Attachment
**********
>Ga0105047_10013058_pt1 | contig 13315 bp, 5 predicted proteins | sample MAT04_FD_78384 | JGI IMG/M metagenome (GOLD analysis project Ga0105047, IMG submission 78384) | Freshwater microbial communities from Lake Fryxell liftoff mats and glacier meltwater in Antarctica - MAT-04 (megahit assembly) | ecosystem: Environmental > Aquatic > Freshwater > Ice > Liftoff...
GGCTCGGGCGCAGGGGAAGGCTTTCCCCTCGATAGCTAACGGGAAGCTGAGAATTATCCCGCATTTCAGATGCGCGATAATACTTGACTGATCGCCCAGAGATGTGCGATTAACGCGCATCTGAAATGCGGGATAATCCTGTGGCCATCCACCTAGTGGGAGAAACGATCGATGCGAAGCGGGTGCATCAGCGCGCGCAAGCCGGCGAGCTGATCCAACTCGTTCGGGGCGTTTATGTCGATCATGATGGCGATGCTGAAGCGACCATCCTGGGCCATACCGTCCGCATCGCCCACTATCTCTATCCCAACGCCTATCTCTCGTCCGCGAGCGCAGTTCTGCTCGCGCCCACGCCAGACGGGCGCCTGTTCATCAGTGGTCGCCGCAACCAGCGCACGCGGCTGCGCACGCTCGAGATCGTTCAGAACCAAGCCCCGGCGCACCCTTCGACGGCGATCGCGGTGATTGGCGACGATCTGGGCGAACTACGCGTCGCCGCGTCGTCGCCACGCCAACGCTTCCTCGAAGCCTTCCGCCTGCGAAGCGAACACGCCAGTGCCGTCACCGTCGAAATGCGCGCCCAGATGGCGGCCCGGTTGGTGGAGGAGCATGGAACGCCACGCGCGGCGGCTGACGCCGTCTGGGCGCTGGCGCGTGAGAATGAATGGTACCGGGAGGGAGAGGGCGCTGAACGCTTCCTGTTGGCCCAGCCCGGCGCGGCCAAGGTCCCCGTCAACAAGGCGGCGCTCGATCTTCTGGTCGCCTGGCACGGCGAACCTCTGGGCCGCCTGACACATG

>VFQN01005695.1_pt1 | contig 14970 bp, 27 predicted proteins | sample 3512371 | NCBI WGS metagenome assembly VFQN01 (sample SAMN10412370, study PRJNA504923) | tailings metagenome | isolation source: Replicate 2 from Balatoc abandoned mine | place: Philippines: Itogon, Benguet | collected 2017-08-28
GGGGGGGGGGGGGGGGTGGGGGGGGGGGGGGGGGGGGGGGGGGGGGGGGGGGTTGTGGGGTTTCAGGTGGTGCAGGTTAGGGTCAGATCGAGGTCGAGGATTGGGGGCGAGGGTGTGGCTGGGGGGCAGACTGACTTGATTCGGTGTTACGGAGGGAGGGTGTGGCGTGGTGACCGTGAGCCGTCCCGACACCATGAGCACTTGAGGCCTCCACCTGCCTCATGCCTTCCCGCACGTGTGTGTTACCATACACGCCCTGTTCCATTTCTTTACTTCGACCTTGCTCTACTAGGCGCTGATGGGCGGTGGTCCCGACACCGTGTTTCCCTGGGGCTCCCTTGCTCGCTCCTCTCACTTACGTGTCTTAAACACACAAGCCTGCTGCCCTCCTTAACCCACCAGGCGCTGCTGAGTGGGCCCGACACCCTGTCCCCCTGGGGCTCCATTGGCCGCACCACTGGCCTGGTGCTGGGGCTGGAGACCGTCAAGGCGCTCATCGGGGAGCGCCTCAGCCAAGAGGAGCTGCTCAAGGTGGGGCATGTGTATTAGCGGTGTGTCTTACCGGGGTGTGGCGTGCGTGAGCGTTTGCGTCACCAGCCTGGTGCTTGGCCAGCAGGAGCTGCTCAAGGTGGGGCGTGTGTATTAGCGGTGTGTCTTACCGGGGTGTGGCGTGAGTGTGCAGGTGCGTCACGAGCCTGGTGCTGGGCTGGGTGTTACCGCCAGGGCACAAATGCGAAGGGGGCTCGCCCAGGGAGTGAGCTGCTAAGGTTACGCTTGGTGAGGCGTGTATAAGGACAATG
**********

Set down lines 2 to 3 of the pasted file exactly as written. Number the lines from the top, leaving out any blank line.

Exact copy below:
GGCTCGGGCGCAGGGGAAGGCTTTCCCCTCGATAGCTAACGGGAAGCTGAGAATTATCCCGCATTTCAGATGCGCGATAATACTTGACTGATCGCCCAGAGATGTGCGATTAACGCGCATCTGAAATGCGGGATAATCCTGTGGCCATCCACCTAGTGGGAGAAACGATCGATGCGAAGCGGGTGCATCAGCGCGCGCAAGCCGGCGAGCTGATCCAACTCGTTCGGGGCGTTTATGTCGATCATGATGGCGATGCTGAAGCGACCATCCTGGGCCATACCGTCCGCATCGCCCACTATCTCTATCCCAACGCCTATCTCTCGTCCGCGAGCGCAGTTCTGCTCGCGCCCACGCCAGACGGGCGCCTGTTCATCAGTGGTCGCCGCAACCAGCGCACGCGGCTGCGCACGCTCGAGATCGTTCAGAACCAAGCCCCGGCGCACCCTTCGACGGCGATCGCGGTGATTGGCGACGATCTGGGCGAACTACGCGTCGCCGCGTCGTCGCCACGCCAACGCTTCCTCGAAGCCTTCCGCCTGCGAAGCGAACACGCCAGTGCCGTCACCGTCGAAATGCGCGCCCAGATGGCGGCCCGGTTGGTGGAGGAGCATGGAACGCCACGCGCGGCGGCTGACGCCGTCTGGGCGCTGGCGCGTGAGAATGAATGGTACCGGGAGGGAGAGGGCGCTGAACGCTTCCTGTTGGCCCAGCCCGGCGCGGCCAAGGTCCCCGTCAACAAGGCGGCGCTCGATCTTCTGGTCGCCTGGCACGGCGAACCTCTGGGCCGCCTGACACATG

>VFQN01005695.1_pt1 | contig 14970 bp, 27 predicted proteins | sample 3512371 | NCBI WGS metagenome assembly VFQN01 (sample SAMN10412370, study PRJNA504923) | tailings metagenome | isolation source: Replicate 2 from Balatoc abandoned mine | place: Philippines: Itogon, Benguet | collected 2017-08-28